It was a Friday morning. We were getting ready for work, and we got a call from the travel agency. They said we should come and pick up our son as he was not doing very well. We travelled 600 miles to get him back home.
When we reached the motel, we found him sitting on his bed. He looked so skinny, which scared us to death. There were injuries on his hands. On further enquiring, we came to know he had inflicted damage to himself. It was when we realized our kid was suffering from something serious.
We immediately booked a counselling session, turns out OCD was the issue he had been suffering from. It was really tough to see him struggle his way out of OCD through these years. But we kept ourselves positive and never made him feel that he was suffering from something detrimental.
I remember an instance when he questioned me, Are you ashamed of me? My 15-years-old kid asked me if I was ashamed of him. It was just heartbreaking. I got hold of my senses, embraced him in my arms and replied, “I can never be ashamed of you. Do you know why? Because you are the bravest 15-year-old in the world.”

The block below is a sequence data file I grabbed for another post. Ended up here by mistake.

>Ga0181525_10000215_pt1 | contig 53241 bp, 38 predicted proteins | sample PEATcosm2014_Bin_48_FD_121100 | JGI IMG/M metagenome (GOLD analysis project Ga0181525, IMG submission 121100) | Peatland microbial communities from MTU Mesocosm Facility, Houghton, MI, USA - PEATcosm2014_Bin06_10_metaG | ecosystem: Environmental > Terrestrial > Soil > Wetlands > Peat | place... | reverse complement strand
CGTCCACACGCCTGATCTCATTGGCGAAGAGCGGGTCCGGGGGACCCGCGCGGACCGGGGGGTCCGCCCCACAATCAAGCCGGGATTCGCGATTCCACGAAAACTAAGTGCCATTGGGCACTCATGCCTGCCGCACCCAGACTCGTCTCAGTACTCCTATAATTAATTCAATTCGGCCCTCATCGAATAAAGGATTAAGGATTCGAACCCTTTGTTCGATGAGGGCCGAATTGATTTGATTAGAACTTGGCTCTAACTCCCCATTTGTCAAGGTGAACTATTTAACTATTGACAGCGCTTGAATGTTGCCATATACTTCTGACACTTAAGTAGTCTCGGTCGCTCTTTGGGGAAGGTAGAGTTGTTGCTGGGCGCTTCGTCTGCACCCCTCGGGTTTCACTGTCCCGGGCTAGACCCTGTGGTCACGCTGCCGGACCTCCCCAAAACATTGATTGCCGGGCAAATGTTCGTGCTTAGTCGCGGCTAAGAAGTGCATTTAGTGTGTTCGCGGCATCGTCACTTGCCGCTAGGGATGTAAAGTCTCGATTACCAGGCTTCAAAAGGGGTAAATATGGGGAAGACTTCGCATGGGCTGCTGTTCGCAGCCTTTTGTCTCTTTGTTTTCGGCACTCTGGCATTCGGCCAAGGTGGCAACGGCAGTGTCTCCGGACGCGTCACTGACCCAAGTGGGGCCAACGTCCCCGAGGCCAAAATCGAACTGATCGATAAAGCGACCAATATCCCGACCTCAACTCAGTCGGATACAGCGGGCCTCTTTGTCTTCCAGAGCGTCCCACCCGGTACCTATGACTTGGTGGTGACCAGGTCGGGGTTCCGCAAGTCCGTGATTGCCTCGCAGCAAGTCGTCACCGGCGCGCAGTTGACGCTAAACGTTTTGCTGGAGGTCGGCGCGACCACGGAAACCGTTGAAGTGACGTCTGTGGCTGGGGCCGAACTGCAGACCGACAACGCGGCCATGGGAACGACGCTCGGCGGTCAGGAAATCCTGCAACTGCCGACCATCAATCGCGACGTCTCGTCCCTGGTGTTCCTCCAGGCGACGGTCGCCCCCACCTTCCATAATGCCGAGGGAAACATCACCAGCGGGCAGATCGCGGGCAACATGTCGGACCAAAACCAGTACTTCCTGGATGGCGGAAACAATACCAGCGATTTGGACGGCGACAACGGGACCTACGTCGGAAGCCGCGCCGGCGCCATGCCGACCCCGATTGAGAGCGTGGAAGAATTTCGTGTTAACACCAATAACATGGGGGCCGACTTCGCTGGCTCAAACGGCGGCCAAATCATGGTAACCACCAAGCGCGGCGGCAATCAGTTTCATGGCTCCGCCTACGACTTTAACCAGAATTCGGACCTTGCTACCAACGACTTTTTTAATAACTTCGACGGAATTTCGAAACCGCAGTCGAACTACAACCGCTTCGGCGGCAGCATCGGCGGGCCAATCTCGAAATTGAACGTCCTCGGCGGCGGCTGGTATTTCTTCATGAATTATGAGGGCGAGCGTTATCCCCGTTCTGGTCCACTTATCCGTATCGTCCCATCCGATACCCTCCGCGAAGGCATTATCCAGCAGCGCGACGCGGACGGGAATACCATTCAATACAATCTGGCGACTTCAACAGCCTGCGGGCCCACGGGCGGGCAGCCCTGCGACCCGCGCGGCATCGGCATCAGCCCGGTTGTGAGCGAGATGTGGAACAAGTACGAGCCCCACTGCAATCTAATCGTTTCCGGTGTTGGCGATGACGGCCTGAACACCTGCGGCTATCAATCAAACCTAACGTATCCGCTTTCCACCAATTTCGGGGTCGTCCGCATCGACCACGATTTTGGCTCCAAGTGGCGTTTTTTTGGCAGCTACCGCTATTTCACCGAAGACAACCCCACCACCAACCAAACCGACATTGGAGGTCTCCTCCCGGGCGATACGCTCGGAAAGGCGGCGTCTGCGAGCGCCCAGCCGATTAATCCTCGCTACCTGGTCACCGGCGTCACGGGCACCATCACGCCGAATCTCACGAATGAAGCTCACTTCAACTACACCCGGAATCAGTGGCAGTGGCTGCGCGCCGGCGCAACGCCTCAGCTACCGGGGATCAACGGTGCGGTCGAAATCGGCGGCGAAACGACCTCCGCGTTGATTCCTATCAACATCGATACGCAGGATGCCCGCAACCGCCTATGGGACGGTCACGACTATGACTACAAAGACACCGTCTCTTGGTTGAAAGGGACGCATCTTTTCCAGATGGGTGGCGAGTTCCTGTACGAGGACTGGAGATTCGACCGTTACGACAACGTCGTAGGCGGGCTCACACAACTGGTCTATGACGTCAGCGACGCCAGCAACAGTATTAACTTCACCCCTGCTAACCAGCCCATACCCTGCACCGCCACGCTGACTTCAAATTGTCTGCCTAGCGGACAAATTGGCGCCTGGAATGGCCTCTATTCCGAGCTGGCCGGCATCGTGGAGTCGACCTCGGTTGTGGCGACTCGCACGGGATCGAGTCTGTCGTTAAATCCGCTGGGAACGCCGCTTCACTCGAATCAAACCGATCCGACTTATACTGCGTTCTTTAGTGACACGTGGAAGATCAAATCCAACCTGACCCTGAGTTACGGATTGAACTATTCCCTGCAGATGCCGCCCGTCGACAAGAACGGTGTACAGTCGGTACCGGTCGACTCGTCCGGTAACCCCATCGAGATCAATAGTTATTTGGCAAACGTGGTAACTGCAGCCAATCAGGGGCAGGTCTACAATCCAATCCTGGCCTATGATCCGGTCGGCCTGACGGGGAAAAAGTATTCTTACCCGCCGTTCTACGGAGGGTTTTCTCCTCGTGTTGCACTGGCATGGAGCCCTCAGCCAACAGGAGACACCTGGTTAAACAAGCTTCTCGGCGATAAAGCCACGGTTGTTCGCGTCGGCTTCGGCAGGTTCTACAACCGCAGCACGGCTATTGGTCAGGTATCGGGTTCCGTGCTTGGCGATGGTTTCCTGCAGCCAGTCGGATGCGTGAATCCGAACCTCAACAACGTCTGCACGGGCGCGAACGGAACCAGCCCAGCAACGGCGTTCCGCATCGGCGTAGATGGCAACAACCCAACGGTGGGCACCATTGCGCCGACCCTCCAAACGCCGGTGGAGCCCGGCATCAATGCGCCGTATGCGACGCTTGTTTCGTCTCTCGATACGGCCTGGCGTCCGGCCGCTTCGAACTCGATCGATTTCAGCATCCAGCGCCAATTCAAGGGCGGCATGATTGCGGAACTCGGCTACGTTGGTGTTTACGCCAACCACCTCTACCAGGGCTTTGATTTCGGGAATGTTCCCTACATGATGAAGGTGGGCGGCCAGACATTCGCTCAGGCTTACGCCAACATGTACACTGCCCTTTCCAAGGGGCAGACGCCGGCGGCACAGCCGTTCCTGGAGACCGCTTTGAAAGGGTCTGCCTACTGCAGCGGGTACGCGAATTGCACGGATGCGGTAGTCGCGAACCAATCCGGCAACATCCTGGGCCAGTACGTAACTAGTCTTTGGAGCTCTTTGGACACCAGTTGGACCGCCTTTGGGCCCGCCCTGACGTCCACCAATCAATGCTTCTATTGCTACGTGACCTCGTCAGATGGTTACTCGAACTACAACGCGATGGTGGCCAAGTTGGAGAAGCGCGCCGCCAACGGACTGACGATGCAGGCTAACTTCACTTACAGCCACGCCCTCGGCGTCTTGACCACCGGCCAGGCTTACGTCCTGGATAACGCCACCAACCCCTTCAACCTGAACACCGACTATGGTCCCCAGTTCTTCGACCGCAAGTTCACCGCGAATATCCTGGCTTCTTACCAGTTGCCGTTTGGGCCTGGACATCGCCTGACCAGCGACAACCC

It was difficult seeing him cry, lagging behind in his life, and losing friends. But we never gave hope. All those therapies, medications and patience paid for us, he is doing marvellously good in his life and is in University now. Remembering the journey of a terrified pupa becoming an independent butterfly ready to ooze out the nectar of life, still gives me goosebumps.
One last thing, We never wished for a different version of him and never will.
My Mother has OCD: An OCD story from a Son.
Since I was a kid, I knew something was different with my family. I was not allowed to do even basal things like going out of my house to play with my cousins. But I was okay with it as I got so much care from my mom.
Everything got worse with time. I recall when I was 5 years old, my mom started keeping a distance from me. I wasn’t allowed near her except at a specified time. Everything about me changed from then. I started catching myself with the guidelines of the house.